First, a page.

January 27, 2014 / 5:08 PM / 6 years ago

Hollande promise broken as French unemployment rises

PARIS (Reuters) - French jobless claims rose a further 10,200 in December to hit a new record, dashing President Francois Hollande’s hopes of keeping his pledge to start lowering unemployment by the end of 2013.

Job seekers visit a National Agency for Employment (Pole Emploi) stand at the 9th job forum dedicated to recruiting in Nice, January 23, 2014. French jobless claims rose a further 10,200 in December 2013 to hit a new record, smashing President Francois Hollande's hopes of keeping his pledge to start lowering unemployment by the end of 2013. REUTERS/Eric Gaillard

Labor Ministry data showed on Monday the number of people registered as out of work in mainland France reached 3,303,200 last month, the largest total since records have been kept. It represented an increase of 0.3 percent over one month and 5.7 percent over one year.

Hollande has struggled to kick-start activity in the euro zone’s second-biggest economy and keep his oft-repeated promise to get unemployment falling by the end of last year.

There was limited relief for the unpopular leader, with signs that the jobless total grew much less quickly towards the end of 2013 than beforehand.

“Stabilization, which is what we have achieved, is not enough,” Hollande said during a visit to Ankara shortly before the figures were published.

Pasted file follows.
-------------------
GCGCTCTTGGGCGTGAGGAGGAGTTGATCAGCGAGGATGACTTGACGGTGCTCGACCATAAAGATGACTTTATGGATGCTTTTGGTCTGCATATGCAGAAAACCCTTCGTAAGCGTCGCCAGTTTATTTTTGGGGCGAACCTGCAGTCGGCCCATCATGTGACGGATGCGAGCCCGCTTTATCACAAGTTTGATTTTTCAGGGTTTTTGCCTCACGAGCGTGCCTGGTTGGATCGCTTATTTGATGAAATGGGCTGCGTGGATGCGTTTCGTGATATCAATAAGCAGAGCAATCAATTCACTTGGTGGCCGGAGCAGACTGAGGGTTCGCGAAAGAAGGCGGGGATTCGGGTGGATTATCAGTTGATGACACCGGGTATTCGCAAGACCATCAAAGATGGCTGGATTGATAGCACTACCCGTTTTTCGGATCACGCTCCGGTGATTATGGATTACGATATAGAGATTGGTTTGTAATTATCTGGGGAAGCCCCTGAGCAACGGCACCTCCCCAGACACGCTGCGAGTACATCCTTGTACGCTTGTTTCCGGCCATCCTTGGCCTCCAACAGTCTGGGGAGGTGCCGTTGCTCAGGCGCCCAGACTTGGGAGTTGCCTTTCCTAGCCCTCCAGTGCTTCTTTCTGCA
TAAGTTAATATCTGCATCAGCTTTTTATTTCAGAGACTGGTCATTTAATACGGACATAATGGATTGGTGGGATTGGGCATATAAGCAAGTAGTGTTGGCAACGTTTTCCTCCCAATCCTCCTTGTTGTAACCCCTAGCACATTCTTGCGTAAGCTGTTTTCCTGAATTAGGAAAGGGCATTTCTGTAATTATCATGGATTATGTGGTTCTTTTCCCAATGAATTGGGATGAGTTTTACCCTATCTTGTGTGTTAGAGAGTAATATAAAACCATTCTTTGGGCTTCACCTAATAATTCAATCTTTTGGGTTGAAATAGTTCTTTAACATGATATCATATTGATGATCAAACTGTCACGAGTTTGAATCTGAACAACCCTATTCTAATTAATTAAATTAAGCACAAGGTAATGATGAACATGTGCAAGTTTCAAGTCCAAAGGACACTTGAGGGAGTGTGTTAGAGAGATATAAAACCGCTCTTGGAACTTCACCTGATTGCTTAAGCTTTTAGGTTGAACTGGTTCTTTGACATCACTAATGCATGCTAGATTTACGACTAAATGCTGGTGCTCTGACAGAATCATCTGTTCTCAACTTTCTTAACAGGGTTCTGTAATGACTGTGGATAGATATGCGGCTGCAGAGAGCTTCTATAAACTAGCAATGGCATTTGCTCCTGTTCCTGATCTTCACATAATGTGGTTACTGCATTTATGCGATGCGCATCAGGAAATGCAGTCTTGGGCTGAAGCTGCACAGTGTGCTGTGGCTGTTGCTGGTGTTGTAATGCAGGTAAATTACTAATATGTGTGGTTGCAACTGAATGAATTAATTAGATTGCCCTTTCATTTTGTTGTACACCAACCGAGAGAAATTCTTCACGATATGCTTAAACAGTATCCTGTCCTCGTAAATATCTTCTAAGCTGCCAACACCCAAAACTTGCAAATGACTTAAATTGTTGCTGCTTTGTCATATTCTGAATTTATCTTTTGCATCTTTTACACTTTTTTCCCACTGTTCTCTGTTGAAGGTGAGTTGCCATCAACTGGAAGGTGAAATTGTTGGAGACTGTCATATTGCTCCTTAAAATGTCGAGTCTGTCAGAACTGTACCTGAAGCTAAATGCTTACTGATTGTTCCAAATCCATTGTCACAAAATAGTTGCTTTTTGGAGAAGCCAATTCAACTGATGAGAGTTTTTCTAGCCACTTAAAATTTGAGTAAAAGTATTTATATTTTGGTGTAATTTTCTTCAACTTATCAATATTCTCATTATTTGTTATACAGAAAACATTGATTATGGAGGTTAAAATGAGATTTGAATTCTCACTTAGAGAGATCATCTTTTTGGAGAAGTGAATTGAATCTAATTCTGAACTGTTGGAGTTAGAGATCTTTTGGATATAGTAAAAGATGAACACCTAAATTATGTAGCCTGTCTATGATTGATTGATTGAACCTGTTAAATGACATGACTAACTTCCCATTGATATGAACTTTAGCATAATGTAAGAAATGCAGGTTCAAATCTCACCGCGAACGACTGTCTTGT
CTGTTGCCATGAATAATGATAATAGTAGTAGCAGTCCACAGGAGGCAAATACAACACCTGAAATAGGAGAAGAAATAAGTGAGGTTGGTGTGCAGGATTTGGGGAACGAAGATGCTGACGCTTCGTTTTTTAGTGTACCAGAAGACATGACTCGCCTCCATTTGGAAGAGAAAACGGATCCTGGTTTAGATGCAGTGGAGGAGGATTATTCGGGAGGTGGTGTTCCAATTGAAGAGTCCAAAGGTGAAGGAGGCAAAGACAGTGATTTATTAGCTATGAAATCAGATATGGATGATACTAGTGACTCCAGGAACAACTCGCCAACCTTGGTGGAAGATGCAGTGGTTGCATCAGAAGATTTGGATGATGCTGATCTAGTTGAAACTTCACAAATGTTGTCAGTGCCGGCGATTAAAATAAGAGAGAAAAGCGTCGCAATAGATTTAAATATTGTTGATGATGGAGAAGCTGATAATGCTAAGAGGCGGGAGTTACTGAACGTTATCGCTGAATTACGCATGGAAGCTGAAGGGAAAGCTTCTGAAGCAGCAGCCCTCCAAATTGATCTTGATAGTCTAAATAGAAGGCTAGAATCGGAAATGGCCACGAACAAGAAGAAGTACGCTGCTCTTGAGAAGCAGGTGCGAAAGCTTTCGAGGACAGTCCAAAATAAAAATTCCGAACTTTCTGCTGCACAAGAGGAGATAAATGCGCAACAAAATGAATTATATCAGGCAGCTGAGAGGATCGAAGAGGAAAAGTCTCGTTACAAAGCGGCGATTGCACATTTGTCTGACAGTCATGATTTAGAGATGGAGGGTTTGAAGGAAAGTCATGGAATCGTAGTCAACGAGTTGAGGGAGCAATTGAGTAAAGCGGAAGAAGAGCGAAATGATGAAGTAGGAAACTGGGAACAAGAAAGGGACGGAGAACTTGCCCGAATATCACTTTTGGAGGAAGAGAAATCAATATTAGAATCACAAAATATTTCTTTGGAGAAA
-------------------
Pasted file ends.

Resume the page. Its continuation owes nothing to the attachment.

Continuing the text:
Acknowledging that more needed to be done to get companies hiring, Hollande earlier this month announced a more business-friendly policy shift, with plans to give firms tax breaks if they commit to taking on workers.

He promised to phase out by 2017 some 30 billion euros ($41 billion) in charges companies pay to finance family benefits, on condition that they accept targets for hiring and investing in France.

However, employers and unions, which began talks on Monday over the plans, have voiced doubts that pinning targets on companies will spur them to create jobs.


In the latest sign of Labor market weakness, a union source said Airbus Group is preparing to shed more than 5,000 jobs. The bulk were in Germany, but more than 1,400 posts were on the line in France.

That is bad news because the aerospace sector, a major employer in the country, has been one of the rare industries in France that has seen strong demand in recent years while many other exporters have lost market share abroad.

With the jobless rate at nearly 11 percent, Hollande’s failure so far to tame unemployment has driven his ratings to record low levels for a president in modern France.

The Labor Ministry stressed that there had been a clear slowdown in the rise of unemployment over the course of 2013, with new jobless claims each month much lower towards the end of the year than they had been at the start.

Some 177,800 people joined the jobless register last year, down from 283,800 in 2012, the ministry said.

Economist Eric Heyer at the OFCE economic think-tank said that much of the improvement was due to state-sponsored jobs rather than a real recovery in the economy.

He added that Hollande’s tax break plans would not bear fruit until at least 2016, ruling out any quick turnaround in the Labor market.

“For the private sector to create jobs you need growth stronger than 1 percent, whereas the government sees growth of 0.9 percent this year,” he said.

Reporting by Leigh Thomas, Additional reporting Dominique Rodriguez, Pauline Mevel and Elizabeth Pineau in Ankara; editing by Mark John and Mark Trevelyan

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